- The U. S. House of Reps has ordered its lawmakers to delete the Chinese App TikTok.
- This order came as a result of several security concerns with this video-sharing App.
- In recent months, over a dozen U.S states have banned TikTok.
TikTok has gained popularity across different countries, allowing users to upload and share video content with others. However, the United States has expressed security concerns that the Chinese Government uses TikTok to track and spy on U. S. Citizens.
As a result of these potential security concerns, The U.S. House of Representatives has moved a motion to ban TikTok and has ordered its Lawmakers and Staff to delete this App from their personal and official mobile devices.
According to an internal memo, the House’s Chief Administrative Officer (CAO), Catherine Szpindor, expresses that TikTok poses several security risks. Local administrations have banned this attempt to use TikTok in nineteen U.S. states amidst security concerns.
On December 23rd, 2022, the U.S. Congress passed a $1.7 trillion omnibus spending bill that bans using TikTok on all mobile devices. This bill is issued to all employees in the executive branch of the Government. However, the bill to ban TikTok does not affect the Senate. President Joe Biden is expected to sign this bill into effect.
TikTok is classified as a “High-Risk” to United States citizens
In line with the memo, the Chief Administrative Officer (CAO) read, Szpindor explains that House members and staff are restricted from downloading and using TikTok. Also, anyone with the App on their House mobile devices will be asked to uninstall it.
This memo was not the first indication of the potential high risk of the TikTok app. In August 2022, the CAO released an advisory against using TikTok in China. That memo recommended the public not to download nor use TikTok due to “security and privacy concerns.”
According to the CAO office of Cybersecurity, TikTok is classified as “high-risk.” It is so because the Chinese App lacks transparency in protecting customer data, requires excess permissions, and the security risks associated with its use by United States Citizens.
Also read: Is TikTok safe for kids?
Nationwide petition to Ban TikTok
Banning TikTok did not start in 2022. There has been a long history of legislation passed to the U.S. congress to ban the TikTok app. And hence, TikTok users in the US keep looking for ways to unblock TikTok to be prepared.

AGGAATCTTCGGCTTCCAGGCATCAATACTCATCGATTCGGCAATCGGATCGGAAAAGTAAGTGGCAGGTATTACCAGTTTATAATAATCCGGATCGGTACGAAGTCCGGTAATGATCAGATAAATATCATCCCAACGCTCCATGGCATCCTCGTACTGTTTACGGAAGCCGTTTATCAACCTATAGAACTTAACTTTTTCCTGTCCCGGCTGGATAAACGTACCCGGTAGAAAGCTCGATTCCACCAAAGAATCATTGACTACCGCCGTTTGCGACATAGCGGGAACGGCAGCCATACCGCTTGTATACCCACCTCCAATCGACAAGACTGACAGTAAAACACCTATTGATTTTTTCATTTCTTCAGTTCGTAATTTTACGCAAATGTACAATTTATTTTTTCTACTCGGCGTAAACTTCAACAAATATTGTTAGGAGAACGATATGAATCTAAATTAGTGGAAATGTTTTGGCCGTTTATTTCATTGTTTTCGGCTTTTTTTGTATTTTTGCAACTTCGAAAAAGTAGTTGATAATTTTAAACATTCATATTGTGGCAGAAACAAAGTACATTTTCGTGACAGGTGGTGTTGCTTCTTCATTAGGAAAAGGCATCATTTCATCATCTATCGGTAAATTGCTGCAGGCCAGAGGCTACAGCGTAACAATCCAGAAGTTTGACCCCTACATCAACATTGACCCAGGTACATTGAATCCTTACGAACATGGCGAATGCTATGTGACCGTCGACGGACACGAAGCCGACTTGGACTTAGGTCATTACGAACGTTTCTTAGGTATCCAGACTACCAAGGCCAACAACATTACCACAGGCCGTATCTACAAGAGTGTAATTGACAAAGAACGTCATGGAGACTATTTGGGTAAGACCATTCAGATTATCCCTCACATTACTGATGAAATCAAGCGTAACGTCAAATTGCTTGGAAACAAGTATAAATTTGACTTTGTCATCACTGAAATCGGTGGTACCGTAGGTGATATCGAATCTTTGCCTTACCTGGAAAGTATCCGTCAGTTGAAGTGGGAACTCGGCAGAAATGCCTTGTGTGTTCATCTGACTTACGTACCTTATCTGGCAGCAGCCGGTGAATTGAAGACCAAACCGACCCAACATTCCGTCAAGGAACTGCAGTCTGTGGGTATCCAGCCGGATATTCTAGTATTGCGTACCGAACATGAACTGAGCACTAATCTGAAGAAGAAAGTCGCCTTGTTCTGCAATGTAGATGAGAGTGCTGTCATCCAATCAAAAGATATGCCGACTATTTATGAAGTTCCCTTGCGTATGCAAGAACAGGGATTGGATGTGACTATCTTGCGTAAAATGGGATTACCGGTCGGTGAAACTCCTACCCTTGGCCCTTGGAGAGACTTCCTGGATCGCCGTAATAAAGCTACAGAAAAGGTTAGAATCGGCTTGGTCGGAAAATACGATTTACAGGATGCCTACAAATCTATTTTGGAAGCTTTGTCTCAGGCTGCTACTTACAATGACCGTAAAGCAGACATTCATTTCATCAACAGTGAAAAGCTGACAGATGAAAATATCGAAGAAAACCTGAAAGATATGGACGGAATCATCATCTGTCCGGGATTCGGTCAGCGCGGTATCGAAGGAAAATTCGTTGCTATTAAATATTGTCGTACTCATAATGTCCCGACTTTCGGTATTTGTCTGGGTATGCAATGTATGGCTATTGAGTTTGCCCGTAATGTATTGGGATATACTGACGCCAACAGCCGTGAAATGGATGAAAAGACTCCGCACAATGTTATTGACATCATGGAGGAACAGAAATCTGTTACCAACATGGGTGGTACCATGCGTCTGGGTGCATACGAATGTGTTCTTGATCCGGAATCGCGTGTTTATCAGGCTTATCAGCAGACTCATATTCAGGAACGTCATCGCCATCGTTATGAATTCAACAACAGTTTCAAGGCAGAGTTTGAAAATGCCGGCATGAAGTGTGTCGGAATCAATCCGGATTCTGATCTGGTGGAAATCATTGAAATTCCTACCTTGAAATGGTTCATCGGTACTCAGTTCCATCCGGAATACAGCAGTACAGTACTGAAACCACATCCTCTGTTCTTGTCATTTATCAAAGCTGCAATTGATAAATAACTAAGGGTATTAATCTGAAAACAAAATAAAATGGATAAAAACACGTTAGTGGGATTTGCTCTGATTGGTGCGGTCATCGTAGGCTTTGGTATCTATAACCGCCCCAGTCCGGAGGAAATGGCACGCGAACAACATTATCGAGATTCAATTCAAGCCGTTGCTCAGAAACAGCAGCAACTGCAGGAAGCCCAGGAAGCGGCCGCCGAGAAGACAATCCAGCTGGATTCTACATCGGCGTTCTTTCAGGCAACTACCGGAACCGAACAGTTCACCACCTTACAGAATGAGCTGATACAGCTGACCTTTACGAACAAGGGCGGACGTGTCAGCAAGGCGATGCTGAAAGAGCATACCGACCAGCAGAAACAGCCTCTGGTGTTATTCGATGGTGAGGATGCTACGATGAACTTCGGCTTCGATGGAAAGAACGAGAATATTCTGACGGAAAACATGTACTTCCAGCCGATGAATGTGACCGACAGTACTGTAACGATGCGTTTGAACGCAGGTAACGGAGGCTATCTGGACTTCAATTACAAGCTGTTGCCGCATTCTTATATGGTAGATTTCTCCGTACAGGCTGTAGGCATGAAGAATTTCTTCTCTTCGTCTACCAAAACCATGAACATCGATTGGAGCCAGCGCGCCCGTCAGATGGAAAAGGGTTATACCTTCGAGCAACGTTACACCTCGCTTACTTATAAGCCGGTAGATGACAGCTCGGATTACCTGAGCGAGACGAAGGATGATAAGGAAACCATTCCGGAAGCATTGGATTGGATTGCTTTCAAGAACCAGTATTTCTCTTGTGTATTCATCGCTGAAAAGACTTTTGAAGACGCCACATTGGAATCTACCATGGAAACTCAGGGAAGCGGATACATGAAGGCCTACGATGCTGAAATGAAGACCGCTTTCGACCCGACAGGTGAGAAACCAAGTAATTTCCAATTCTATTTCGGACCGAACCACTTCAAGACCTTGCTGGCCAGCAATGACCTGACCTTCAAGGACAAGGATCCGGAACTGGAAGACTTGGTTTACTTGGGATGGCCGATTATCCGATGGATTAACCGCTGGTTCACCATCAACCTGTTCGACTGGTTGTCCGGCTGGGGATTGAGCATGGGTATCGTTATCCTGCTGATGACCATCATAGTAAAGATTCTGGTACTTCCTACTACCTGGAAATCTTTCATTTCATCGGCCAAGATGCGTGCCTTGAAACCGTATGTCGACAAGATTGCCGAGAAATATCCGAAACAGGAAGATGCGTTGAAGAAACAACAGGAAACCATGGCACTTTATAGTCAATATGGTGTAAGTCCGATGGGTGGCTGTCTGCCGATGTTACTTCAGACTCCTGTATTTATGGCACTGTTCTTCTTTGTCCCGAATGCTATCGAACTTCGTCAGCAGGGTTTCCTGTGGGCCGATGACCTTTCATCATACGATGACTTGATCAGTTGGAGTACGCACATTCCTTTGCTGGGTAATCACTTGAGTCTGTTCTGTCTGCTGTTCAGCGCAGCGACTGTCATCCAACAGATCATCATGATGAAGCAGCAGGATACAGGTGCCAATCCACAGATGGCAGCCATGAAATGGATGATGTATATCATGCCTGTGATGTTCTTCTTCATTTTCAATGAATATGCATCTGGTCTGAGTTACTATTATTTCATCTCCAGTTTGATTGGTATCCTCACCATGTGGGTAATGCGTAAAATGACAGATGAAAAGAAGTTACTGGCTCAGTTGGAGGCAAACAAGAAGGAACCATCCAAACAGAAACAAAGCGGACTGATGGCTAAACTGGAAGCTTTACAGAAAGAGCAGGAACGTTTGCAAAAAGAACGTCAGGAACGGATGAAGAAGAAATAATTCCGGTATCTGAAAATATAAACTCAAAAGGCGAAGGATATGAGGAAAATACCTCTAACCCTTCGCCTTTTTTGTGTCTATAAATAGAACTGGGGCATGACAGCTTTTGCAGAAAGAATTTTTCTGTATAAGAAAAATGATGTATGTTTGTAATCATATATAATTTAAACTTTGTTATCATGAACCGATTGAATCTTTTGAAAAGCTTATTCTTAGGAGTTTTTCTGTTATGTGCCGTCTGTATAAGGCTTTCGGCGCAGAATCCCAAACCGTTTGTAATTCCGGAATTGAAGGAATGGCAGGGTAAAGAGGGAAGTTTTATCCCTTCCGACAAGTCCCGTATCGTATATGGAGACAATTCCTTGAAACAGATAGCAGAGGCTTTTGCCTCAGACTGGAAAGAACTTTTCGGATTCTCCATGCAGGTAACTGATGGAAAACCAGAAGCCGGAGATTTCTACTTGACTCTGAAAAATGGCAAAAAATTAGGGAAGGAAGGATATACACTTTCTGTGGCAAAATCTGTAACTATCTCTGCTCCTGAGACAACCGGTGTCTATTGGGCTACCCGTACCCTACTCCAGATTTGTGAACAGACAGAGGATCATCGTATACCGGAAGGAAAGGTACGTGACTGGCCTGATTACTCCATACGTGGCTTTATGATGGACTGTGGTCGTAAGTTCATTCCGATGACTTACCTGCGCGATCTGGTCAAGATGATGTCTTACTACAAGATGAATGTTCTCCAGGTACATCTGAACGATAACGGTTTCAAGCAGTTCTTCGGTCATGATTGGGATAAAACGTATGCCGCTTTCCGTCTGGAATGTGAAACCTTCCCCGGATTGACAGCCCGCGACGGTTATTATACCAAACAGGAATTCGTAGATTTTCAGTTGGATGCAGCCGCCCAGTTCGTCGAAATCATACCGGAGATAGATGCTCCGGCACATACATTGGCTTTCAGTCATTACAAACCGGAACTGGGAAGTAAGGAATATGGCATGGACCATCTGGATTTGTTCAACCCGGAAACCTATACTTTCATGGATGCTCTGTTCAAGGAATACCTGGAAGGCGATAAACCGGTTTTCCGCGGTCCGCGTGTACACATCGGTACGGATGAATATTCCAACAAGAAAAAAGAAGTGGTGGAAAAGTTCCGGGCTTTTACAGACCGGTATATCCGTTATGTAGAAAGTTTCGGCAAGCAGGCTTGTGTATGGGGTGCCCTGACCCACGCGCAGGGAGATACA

In April 2020, A Republican Senator, Josh Hawley, made a petition to ban TikTok’s use on all executive-level devices. During his last Tenure, Former United States President Donald Trump made a nationwide ban on major Chinese apps, including TikTok, WeChat, QQ Wallet, and Alipay, over security concerns. However, these Chinese App bans were annulled by President Joe Biden.
In December 2022, Senator Marco Rubio revealed bi-partisan legislation to Ban the use of TikTok across the United States. Rubio and other United States senators believe that TikTok is funneling user Data to the Chinese Communist Party (CCP).
Also, when the memo was released last week, nineteen states, including South Dakota, Georgia, Texas, Nebraska, Maryland, and South Carolina, had partially blocked TikTok from House mobile devices. It was done over concerns that the Chinese Government would utilize the TikTok app to spy on American citizens and censor content.
Also read: How to make TikTok account private
TikTok seeks to negotiate with the United State Justice Department
While TikTok has risen to the top as the most popular social media platform, with an estimated one billion global users. Still, TikTok has publicly denied mishandling user data. Further, it alleged that United State user data is not stored anywhere in China nor shared with the Chinese Government.
However, TikTok is not about to lose a sizeable user base in the United States over these security concerns. So, in a statement following the passing of the spending bill, the Chinese company is ready to address any security concerns raised at the federal and state level meaningfully.
The next couple of weeks or months could make or mar TikTok, as the Chinese company hopes to convince the United States Government that its App can be trusted.